By Larry Rebillot

Can you imagine if your band didn’t rehearse for five months in the winter and spring? This is an unreal proposal. The musicians could not practice essential preparation to grow musically from year to year.  Thus most music programs continue all year long with classroom rehearsals, concerts, festivals and individual practice to fuel their musical abilities.  However, color guards often take this unreal path of action. Many color guards finish the fall season only to pack up their equipment until try-outs in the spring.  And year after year, new members join, barely have time to learn the essential basics of modern-day pageantry, learn the fall show and are performing every weekend. Although more and more music departments are offering winter guard programs, indoor guard can often be a rewarding performing experience but an expensive and time consuming project for any band.  If your school is fortunate enough to have a winter program, continued training and performing ideas are available.  But to the rest of the one season color guards, many options can be taken to motivate during the off season. Whether your team has an experienced staff or is student run, color guard throughout the year can take many different paths and lead to adventures that can broaden your ensembles training and performing experiences.


Finding new talent in your school with so many student activities is an obstacle. With cheering, dance teams, show choir and musicals often depleting the talent pool, creative recruiting can bring new members.  Create a recruiting folder with information from your band director, schedules, testimonials from guard members, and other cool info about your team.  This can be very helpful in answering all the questions students and their parents have about band and color guard. Plan a video/ pizza gathering after school or after a weekend basketball game.  View favorite band and guard shows and tell stories of why you are involved in pageantry while enjoying the social environment. Go to a local winter guard event as a group.  Get information from your director and motivate your team by watching and cheering on your peers. Be sure to include the middle school students they are an untapped gold mine of talent and first-time involvement.


As with any activity or sport, the more practice, the better the performance. Starting the process of recruiting and setting up rehearsals is as simple as a sign-up sheet and school announcements.  As student leaders, speak to your guard staff and /or band director and help with checking schedules, rehearsal locations, making sure equipment is maintained and ready for rehearsing.  Perhaps begin with a movement or dance class by a senior dancer or a former member, or even a local dance teacher.  A set weekly time could continue year round and even involve other dancers from the school. Conditioning also is a consideration for both body and equipment and preparing the body earlier will enhance the physical abilities. Equipment rehearsals need to be a fun yet slow process. Learning correctly the first time eases future problems. Give examples of right and wrong, allow new members time to learn and grow and be very positive in your comments.  Remember how you started, show your inspiration and motivation and reflect the best of what guard does.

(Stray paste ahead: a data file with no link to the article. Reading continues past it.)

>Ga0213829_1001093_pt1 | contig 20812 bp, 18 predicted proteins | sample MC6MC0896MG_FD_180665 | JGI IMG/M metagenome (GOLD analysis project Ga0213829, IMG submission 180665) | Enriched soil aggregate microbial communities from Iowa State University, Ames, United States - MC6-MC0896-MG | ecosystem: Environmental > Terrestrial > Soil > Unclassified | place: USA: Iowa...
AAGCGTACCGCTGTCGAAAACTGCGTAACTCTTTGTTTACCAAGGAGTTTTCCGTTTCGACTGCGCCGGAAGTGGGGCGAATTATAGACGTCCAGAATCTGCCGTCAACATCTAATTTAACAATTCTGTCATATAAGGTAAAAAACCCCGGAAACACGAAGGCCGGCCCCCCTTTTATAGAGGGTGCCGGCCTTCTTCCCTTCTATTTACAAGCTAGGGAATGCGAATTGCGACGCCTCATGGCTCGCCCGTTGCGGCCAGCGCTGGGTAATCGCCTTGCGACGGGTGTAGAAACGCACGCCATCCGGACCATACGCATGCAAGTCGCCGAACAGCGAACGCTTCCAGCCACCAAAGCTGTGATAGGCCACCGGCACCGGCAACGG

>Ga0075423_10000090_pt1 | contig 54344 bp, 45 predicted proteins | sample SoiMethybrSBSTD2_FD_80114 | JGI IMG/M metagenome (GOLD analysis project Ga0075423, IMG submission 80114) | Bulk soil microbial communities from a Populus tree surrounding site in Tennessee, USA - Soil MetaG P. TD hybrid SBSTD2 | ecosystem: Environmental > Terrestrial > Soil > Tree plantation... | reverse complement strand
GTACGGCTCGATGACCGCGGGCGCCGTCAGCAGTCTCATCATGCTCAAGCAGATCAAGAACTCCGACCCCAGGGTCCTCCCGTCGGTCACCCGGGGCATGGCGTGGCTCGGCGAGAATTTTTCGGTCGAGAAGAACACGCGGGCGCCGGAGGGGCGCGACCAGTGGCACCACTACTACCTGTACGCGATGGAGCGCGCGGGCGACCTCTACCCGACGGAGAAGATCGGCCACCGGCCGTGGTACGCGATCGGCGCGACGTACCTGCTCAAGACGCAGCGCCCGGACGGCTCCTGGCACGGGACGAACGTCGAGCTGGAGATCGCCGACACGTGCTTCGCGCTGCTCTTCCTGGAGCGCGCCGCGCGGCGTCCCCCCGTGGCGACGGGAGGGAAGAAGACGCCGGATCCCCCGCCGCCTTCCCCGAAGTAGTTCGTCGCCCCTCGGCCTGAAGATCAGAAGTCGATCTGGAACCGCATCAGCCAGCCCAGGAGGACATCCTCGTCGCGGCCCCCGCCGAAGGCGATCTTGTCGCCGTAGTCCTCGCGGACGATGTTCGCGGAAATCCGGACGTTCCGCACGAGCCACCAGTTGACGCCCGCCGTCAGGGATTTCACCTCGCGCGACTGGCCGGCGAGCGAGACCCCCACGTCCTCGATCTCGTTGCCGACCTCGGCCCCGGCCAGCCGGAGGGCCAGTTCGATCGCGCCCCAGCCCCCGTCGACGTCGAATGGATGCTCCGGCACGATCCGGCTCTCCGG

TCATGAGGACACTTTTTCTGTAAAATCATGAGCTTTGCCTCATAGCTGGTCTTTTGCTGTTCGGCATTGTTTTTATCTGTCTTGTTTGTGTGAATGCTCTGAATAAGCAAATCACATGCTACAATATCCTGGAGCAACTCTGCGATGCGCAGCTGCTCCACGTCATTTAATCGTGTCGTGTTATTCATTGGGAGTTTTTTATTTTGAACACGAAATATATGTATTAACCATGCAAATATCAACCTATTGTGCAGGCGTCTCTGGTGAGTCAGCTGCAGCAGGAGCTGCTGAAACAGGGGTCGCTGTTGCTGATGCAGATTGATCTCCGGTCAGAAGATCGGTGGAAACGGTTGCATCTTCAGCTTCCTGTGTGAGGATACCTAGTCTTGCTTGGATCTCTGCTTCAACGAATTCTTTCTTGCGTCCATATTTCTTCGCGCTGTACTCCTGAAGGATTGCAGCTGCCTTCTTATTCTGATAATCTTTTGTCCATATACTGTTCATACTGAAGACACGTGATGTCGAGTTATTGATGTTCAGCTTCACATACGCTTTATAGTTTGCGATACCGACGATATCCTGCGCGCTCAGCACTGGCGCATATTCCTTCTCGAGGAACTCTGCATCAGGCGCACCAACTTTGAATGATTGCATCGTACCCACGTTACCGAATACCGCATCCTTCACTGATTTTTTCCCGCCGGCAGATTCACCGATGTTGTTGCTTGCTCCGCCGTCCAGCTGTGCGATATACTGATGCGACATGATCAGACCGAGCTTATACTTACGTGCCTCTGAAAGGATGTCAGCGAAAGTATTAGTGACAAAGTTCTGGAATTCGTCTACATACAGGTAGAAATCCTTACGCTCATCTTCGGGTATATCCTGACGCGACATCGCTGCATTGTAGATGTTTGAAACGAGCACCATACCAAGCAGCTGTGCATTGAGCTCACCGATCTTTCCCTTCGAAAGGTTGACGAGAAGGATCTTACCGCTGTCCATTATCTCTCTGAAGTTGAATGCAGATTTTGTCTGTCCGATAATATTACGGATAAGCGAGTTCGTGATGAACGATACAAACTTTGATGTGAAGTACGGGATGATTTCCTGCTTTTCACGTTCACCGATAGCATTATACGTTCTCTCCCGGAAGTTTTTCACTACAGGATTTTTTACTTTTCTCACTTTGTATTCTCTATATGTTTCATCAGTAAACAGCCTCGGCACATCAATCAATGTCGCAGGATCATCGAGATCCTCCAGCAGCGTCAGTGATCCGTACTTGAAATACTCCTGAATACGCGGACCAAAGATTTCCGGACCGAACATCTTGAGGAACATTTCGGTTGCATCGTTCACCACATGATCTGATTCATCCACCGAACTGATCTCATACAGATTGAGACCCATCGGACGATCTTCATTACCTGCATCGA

Prepare a simple color guard manual for the team.  Use this idea as a service project or activity for returning members to use as team bonding.  Give information on dance terms, guard exercises and glossary of positions, moves and tosses, motivation ideas and history of bands and pageantry.  Use common PC layout and design features and you can a have a very professional look too.  The manual can be used as a start for your drill book for the fall and can be passed down to future leaders on your team.  This guide may also set the ground rules for the year, the more organized and prepared the team is, the better the performance.


Create a performance troupe of returning members to perform at your spring music or arts concert.  Select a piece of music and prepare a simple piece or routine to showcase your group’s talents.  A few short rehearsals with experienced performers can get that added spark back into your team’s motivation for the coming year and can be an excellent recruiting vehicle.  Use dance as a solid base in creating your work and show how flags and spinning equipment can be daring and exciting.  Gathering previous routine and show ideas and re-working them can allow phrases to come to life with new music.  Consider smaller performing areas and smaller ensembles and allow all ideas to give you the best opportunity to help the team.


Invite a color guard or dance expert to give a clinic to your group.  A local dance teacher or professional dancer to train for an afternoon or a former guard member who has continued his/her guard career would be a great way to expand your team’s knowledge and to motivate in the down months. This idea could also be expanded and used as a clinic for other local color guards.  A full day of dance and color guard in the spring can get the blood rushing to those hands and feet and bring back all the aches and pains of color guard. But preparation should be considered to make any activity a success and involving your directors and parents can insure better success. Spring training in any form will motivate and help maintain a successful color guard program. Using some simple ideas can enhance the future of your program and prepare your team for the coming season.